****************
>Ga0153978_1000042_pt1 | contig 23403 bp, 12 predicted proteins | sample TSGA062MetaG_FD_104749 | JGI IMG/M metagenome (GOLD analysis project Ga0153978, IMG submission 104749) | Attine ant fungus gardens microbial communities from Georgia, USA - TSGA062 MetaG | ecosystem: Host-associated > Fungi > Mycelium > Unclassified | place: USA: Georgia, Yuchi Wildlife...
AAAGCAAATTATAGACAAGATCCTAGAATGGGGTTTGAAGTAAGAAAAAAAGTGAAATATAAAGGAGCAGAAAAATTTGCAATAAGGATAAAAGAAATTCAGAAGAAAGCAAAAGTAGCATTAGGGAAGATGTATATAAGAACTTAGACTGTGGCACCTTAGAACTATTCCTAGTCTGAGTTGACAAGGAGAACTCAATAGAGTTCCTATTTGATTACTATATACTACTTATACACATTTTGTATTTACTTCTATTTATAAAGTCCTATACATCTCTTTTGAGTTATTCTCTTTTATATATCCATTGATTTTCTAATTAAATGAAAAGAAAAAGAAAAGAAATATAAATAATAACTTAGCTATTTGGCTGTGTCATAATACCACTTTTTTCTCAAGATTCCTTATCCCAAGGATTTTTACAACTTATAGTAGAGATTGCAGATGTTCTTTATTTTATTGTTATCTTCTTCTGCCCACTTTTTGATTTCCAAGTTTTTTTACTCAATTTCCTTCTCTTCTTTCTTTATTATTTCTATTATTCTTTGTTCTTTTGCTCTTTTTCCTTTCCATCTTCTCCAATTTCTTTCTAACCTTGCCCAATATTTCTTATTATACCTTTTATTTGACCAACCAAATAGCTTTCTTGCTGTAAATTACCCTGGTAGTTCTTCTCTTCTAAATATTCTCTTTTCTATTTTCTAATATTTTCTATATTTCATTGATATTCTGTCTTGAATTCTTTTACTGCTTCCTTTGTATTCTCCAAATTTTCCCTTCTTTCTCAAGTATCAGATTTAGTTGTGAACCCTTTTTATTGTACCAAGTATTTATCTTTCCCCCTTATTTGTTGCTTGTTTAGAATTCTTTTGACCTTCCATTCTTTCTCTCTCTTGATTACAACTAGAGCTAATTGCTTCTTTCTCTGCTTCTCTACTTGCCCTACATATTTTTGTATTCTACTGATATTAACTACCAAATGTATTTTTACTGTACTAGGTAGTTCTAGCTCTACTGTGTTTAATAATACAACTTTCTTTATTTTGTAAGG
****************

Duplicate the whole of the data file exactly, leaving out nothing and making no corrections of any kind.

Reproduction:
>Ga0153978_1000042_pt1 | contig 23403 bp, 12 predicted proteins | sample TSGA062MetaG_FD_104749 | JGI IMG/M metagenome (GOLD analysis project Ga0153978, IMG submission 104749) | Attine ant fungus gardens microbial communities from Georgia, USA - TSGA062 MetaG | ecosystem: Host-associated > Fungi > Mycelium > Unclassified | place: USA: Georgia, Yuchi Wildlife...
AAAGCAAATTATAGACAAGATCCTAGAATGGGGTTTGAAGTAAGAAAAAAAGTGAAATATAAAGGAGCAGAAAAATTTGCAATAAGGATAAAAGAAATTCAGAAGAAAGCAAAAGTAGCATTAGGGAAGATGTATATAAGAACTTAGACTGTGGCACCTTAGAACTATTCCTAGTCTGAGTTGACAAGGAGAACTCAATAGAGTTCCTATTTGATTACTATATACTACTTATACACATTTTGTATTTACTTCTATTTATAAAGTCCTATACATCTCTTTTGAGTTATTCTCTTTTATATATCCATTGATTTTCTAATTAAATGAAAAGAAAAAGAAAAGAAATATAAATAATAACTTAGCTATTTGGCTGTGTCATAATACCACTTTTTTCTCAAGATTCCTTATCCCAAGGATTTTTACAACTTATAGTAGAGATTGCAGATGTTCTTTATTTTATTGTTATCTTCTTCTGCCCACTTTTTGATTTCCAAGTTTTTTTACTCAATTTCCTTCTCTTCTTTCTTTATTATTTCTATTATTCTTTGTTCTTTTGCTCTTTTTCCTTTCCATCTTCTCCAATTTCTTTCTAACCTTGCCCAATATTTCTTATTATACCTTTTATTTGACCAACCAAATAGCTTTCTTGCTGTAAATTACCCTGGTAGTTCTTCTCTTCTAAATATTCTCTTTTCTATTTTCTAATATTTTCTATATTTCATTGATATTCTGTCTTGAATTCTTTTACTGCTTCCTTTGTATTCTCCAAATTTTCCCTTCTTTCTCAAGTATCAGATTTAGTTGTGAACCCTTTTTATTGTACCAAGTATTTATCTTTCCCCCTTATTTGTTGCTTGTTTAGAATTCTTTTGACCTTCCATTCTTTCTCTCTCTTGATTACAACTAGAGCTAATTGCTTCTTTCTCTGCTTCTCTACTTGCCCTACATATTTTTGTATTCTACTGATATTAACTACCAAATGTATTTTTACTGTACTAGGTAGTTCTAGCTCTACTGTGTTTAATAATACAACTTTCTTTATTTTGTAAGG